The scheme will teach women critical life skills related to communication, hygiene, reproductive health, occupational health and safety, identifying personal strengths and gender sensitivity. Up to 8,000 women will also receive leadership training to develop the work and life skills necessary for personal and career development.

The programme will be rolled out to 150 factories in India, Bangladesh, China and Central America over the next five years, initially launching in Bangladesh and India in 2012. The programme was designed and implemented in collaboration with CARE in Bangladesh and SWASTI in India, and will be evaluated by Northwestern University in partnership with DAI and Mission Measurement.

Meredith Menhennett, senior manager of ethical sourcing at Wal-Mart, and in charge of the training programme, told just-style that Wal-Mart will fund the programme for two years, and that after the two years, it expects the programme to become self sustaining.

“During the two years of funding that the foundation give, the first round of training will be conducted by our NGO partners, and at the same time they will be teaching and mentoring the HR team to continue the programme,” says Menhennett.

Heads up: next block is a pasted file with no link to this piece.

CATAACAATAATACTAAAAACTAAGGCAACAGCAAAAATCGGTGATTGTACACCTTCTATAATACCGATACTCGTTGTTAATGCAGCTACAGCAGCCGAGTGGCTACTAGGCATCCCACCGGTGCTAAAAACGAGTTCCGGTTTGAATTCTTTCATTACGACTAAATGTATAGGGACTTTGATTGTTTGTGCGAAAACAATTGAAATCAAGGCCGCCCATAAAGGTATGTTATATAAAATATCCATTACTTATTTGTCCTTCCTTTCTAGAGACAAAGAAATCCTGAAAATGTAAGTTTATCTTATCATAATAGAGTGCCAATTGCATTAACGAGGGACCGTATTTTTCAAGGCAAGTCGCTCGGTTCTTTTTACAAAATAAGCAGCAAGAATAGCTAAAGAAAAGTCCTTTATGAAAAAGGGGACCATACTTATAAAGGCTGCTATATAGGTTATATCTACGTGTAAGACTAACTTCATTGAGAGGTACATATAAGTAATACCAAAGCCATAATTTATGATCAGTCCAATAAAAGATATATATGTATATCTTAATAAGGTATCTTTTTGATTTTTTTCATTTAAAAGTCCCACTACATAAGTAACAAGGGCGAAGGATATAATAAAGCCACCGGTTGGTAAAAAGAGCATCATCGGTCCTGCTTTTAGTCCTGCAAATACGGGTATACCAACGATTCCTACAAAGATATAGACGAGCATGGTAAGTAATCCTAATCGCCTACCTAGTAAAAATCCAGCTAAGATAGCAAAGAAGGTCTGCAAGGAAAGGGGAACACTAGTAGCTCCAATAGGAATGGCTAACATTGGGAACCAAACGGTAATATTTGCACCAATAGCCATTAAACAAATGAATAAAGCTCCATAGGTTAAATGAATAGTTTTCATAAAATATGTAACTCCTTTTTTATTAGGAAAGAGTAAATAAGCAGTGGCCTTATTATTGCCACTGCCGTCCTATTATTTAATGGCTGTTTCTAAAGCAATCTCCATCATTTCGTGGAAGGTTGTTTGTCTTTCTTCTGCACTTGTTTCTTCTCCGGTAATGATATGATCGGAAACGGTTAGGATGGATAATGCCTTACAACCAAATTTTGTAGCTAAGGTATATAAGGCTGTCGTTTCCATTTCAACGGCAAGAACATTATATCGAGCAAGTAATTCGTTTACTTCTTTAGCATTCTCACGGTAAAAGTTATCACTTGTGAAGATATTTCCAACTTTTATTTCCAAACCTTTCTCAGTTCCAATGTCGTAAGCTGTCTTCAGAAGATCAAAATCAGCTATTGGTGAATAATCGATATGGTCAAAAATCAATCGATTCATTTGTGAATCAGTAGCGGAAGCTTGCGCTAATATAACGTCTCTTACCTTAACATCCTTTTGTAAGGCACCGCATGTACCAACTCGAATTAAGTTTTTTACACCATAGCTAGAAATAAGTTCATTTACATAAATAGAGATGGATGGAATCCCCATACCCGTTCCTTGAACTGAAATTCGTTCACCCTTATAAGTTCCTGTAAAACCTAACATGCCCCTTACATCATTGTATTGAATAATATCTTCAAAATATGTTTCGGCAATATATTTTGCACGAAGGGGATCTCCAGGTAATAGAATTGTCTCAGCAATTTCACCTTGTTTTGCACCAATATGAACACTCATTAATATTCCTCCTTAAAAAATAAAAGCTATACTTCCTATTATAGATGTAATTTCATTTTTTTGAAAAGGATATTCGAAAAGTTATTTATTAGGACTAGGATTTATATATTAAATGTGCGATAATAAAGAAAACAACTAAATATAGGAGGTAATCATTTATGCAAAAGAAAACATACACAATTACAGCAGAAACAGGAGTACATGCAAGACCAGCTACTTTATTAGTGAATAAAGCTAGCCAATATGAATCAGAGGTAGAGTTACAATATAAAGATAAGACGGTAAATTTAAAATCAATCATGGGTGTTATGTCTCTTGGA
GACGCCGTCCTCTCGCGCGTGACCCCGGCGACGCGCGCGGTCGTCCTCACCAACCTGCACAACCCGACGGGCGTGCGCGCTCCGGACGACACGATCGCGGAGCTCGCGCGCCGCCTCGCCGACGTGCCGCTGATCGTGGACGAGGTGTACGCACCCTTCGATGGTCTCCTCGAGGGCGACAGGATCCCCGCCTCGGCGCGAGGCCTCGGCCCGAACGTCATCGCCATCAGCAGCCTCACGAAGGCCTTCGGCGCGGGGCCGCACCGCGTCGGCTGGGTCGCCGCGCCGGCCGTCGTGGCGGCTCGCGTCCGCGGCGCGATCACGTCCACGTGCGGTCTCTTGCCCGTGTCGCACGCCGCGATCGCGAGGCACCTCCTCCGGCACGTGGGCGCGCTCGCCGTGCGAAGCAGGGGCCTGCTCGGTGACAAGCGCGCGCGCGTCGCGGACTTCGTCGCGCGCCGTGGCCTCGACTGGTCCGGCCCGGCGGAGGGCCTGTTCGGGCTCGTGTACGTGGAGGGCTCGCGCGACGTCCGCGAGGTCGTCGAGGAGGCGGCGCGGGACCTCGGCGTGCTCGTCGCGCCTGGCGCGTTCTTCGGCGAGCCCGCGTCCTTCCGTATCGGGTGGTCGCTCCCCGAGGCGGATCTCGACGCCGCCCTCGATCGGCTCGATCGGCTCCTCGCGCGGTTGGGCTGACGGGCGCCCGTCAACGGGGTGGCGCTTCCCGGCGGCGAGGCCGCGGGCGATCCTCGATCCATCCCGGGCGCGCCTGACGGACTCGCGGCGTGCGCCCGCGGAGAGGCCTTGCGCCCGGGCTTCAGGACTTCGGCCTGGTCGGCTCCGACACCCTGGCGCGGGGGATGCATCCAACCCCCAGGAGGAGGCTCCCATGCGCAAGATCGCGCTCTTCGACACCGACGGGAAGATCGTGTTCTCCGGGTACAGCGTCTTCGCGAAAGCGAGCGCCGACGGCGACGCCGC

“The second round of leadership will be conducted by the factory with the active support and teaching of the NGO partners. And they will continue to have the NGO and and Wal-Mart’s support.”

While the Wal-Mart is emphasising the social benefits it expects to see through the programme, it also expects that there will be business impacts as well. Menhennett highlighted how the nutrition, programme, for example, will help to reduce illness and worker absenteeism, which will have a positive impact on the companies they’re working for.

“Empowering women not only improves their lives but it is also good for customers and business across the industry,” says Michelle Gloeckler, senior vice president of Home for Walmart. “By educating and empowering women in factories and creating a stronger supply chain, suppliers realise greater efficiencies in their factories, which should result in higher quality products, lower prices and more reliable product availability for customers.”